Resources For Kids Facing Divorce was last modified: May 27th, 2016 by Howard Iken

Resources For Kids Facing Divorce

Divorce is a difficult situation for every member of a family. Children of divorced parents must deal with a lot of adjustments in their lives. For instance, a kid may have to move to a different home or attend a different school in order to live with a particular parent. In short, major changes take place in the life of a kid whose parents get divorced.

Understanding Divorce

Trying to understand divorce is a frustrating thing for many kids. A divorce may take place if a married couple grows apart or just can’t seem to solve their differences. Most kids whose parents get divorced start off with a lot of questions. For example, a kid may be under the impression that he or she is somehow to blame for the breakup. A kid may also wonder if anything can be done to bring his or her parents back together. It’s very important for kids to share these questions and feelings with their parents. Whether parents are married or divorced, they are still concerned with their kid’s well-being.

It’s Not Your Fault

So many times a kid blames him or herself for the parents’ breakup. Many kids may think that if they performed better in school or behaved better at home, their parents wouldn’t have gotten divorced. Kids must always remember that they are not to blame for their parents’ divorce. Parents get divorced for reasons that involve one another and not the children. Any kid who blames him or herself for a divorce should certainly share those feelings with both mom and dad.

Impact on School and Grades

Not surprisingly, it’s hard for a kid to focus on schoolwork and grades when his or her family is dealing with a divorce. It’s helpful for kids coping with divorce to talk their feelings over with their parents, a close friend, or perhaps a counselor or a teacher. Letting a teacher know about the situation may help them to understand why a student’s grades are slipping. In fact, support and encouragement offered by teachers may go a long way to help a kid through a tough time.

Sibling Relationships

Divorce can affect a kid’s relationships with brothers and sisters. After all, everyone reacts to divorce in his or her own way. For example, one brother may feel angry and frustrated over the situation. Alternatively, a sister may want to talk about the divorce with her siblings and ask a lot of questions. In many cases, arguments occur between siblings who are coping with a divorce situation.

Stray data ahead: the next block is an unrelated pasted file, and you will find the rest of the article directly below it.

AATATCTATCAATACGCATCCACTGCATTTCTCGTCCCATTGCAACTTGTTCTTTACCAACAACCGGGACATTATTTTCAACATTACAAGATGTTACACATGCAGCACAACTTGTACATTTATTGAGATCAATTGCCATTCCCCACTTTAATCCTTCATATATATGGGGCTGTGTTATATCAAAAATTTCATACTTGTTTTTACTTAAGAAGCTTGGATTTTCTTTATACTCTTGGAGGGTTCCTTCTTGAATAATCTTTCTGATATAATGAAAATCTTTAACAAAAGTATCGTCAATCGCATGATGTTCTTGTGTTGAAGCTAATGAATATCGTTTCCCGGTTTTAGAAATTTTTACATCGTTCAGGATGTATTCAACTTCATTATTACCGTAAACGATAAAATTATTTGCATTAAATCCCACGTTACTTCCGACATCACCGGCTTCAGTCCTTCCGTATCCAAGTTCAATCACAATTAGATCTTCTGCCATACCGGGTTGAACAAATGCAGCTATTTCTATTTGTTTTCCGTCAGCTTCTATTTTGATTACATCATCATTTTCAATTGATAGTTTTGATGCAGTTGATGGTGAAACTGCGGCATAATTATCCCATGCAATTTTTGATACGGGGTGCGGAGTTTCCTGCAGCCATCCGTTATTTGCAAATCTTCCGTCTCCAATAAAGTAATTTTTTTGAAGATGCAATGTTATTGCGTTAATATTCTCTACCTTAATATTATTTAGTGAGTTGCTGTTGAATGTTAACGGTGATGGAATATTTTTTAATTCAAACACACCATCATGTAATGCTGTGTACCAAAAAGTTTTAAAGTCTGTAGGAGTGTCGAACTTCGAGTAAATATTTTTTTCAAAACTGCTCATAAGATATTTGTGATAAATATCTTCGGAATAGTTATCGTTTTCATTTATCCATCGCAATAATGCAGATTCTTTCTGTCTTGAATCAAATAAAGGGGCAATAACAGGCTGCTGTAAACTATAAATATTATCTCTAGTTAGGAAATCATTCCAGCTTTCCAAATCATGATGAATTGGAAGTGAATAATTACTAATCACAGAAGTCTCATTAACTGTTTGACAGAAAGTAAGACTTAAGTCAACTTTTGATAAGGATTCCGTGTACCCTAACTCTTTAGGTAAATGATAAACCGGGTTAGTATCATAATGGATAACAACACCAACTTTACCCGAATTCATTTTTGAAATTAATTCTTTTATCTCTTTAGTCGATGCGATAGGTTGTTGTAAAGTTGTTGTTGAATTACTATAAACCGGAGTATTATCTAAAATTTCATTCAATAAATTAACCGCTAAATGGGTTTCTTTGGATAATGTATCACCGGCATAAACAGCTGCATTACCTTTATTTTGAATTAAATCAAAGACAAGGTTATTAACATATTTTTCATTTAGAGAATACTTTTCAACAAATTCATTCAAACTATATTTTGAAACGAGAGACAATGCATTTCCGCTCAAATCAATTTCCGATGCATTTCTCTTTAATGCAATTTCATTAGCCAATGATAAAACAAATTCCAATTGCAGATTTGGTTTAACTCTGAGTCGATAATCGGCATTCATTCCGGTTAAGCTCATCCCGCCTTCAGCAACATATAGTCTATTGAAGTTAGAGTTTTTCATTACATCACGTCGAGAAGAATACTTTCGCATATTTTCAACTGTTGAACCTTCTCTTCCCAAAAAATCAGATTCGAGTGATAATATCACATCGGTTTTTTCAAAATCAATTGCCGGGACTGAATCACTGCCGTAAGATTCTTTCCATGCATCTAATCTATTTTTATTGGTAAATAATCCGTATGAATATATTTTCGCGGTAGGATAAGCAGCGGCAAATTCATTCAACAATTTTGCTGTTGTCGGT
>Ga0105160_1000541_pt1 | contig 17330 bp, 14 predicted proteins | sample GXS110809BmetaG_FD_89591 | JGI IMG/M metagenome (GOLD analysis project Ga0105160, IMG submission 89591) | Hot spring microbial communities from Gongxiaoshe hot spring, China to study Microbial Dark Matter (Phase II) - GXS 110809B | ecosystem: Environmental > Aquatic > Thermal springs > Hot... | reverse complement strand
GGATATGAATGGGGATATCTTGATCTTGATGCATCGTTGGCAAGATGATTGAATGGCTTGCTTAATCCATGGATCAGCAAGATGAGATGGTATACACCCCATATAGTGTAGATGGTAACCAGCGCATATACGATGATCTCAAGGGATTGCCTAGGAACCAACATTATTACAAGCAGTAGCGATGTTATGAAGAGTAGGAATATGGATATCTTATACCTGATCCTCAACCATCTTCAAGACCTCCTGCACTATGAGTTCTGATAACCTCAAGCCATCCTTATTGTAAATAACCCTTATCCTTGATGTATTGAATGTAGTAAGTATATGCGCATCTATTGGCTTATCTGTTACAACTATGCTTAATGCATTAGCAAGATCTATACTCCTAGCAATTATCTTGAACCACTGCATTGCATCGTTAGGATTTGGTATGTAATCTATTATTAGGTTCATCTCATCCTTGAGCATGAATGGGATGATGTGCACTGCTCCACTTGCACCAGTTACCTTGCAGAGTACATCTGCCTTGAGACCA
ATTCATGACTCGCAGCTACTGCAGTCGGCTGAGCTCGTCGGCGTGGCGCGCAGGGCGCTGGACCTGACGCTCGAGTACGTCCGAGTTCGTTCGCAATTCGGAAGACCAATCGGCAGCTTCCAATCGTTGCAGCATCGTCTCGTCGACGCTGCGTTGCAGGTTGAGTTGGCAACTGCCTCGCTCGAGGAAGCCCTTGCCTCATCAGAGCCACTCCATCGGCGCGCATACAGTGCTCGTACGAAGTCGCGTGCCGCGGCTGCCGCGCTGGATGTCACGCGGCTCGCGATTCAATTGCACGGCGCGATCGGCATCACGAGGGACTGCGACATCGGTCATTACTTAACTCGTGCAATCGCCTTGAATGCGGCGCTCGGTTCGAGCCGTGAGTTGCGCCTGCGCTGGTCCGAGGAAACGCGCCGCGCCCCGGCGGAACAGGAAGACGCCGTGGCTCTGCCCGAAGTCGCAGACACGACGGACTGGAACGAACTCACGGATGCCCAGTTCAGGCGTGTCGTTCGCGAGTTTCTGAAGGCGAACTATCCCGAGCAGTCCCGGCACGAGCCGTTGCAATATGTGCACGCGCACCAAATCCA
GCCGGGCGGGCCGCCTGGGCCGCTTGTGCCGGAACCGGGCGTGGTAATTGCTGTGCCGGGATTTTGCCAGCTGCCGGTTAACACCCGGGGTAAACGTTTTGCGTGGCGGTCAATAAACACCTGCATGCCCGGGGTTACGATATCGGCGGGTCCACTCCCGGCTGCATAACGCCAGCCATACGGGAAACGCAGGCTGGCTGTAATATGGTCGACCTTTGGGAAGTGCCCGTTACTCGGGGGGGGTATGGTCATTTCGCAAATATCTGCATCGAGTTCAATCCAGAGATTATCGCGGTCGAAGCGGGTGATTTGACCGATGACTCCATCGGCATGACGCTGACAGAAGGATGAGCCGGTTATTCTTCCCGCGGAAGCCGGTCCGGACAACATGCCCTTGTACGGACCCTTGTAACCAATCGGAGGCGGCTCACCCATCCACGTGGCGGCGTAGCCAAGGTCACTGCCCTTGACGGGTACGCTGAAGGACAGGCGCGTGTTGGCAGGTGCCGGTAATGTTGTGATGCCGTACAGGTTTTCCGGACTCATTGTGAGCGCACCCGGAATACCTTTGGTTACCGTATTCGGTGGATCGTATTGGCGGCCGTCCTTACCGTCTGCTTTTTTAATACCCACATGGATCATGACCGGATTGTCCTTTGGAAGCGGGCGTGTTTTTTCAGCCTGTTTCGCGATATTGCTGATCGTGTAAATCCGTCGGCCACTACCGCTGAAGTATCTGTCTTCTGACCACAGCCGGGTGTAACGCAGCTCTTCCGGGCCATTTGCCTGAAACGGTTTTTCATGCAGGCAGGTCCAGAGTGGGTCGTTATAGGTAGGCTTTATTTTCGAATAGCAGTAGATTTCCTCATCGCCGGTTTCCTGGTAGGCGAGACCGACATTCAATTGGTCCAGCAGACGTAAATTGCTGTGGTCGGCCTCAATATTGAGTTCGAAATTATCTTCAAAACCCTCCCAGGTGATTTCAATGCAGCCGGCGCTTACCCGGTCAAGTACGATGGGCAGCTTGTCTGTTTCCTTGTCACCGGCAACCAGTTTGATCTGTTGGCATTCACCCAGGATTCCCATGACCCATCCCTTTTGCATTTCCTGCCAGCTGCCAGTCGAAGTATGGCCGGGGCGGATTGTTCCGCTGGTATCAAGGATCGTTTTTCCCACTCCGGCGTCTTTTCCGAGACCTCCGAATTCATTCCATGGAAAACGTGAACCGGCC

Parent Relationships

When a kid’s parents get divorced, he or she has to readjust to a new life. A kid may be angry with one parent and blame him or her for the situation. A parent may have to move away causing a kid to feel insecure. A young person must keep in mind that everyone is readjusting to the new situation. Furthermore, it’s essential for kids to remember that they are still loved, just as much as ever, by their parents.

Adjusting to a New Home

New living conditions are generally a part of divorce. Whether it’s a kid moving to a new place or visiting a parent in a new home, there are definite changes. A kid can do a few simple things to feel at home in the places of both parents. For instance, keeping some personal items such as books, stuffed animals, or CDs in both places will help make the atmosphere more comfortable.

Adjusting to Splitting Time between Parents

A divorce sometimes means that a kid spends a certain amount of time living in the houses of both parents. For example, a kid could spend a few weeks of winter vacation with one parent and the remainder of the school year with the other. In order to adjust to this division of time, a kid might want to plan fun activities to share with each parent. Ultimately, kids must remember to focus on making the most of their time with each parent.

Finding Support

Naturally, most kids have many questions when it comes to divorce. A kid may want to discuss the situation with a close friend whose parents who are divorced. The friend might have some helpful insights to share. A school counselor can also help answer a kid’s questions about divorce or just be there to listen. It’s very important for kids whose parents are getting a divorce to talk about the things that are troubling them. Kids should never be embarrassed about seeking help whenever they need it.

At first, a divorce can seem like an overwhelming situation to a kid. However, with the help of parents, friends, as well as loved ones a kid can move forward with his or her life.


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Having worked as an investigator and later in my career as a counselor for divorces gave me plenty of exposure to Lawyers. Therefore, I had a lot of resistance and fears of working with any lawyer. Therefore, I did thorough research and found Howard Iken. I must say that I have nothing but appreciation for him. His knowledge, expertise, and support are priceless. First of all he does not sell you a dream, in other words he is upfront and honest at all times. He has also been extremely assertive and a big advocate for my daughter and my rights as a father in the court room. Outside of the court room he has been extremely supportive, accessible, and informative at all times. In fact many times I would send him an email with a question and would be surprised to receive a response right away. After my past experiences working in the system he has shown me that there are excellent lawyers that truly are there for their client’s best interest.

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I hired Alberto Ayo to help me with my divorce. Alberto was always very thorough, knowledgeable and reliable. I am very satisfied with the service I received from him, and I highly recommend him for anyone that is looking for a lawyer for their divorce.

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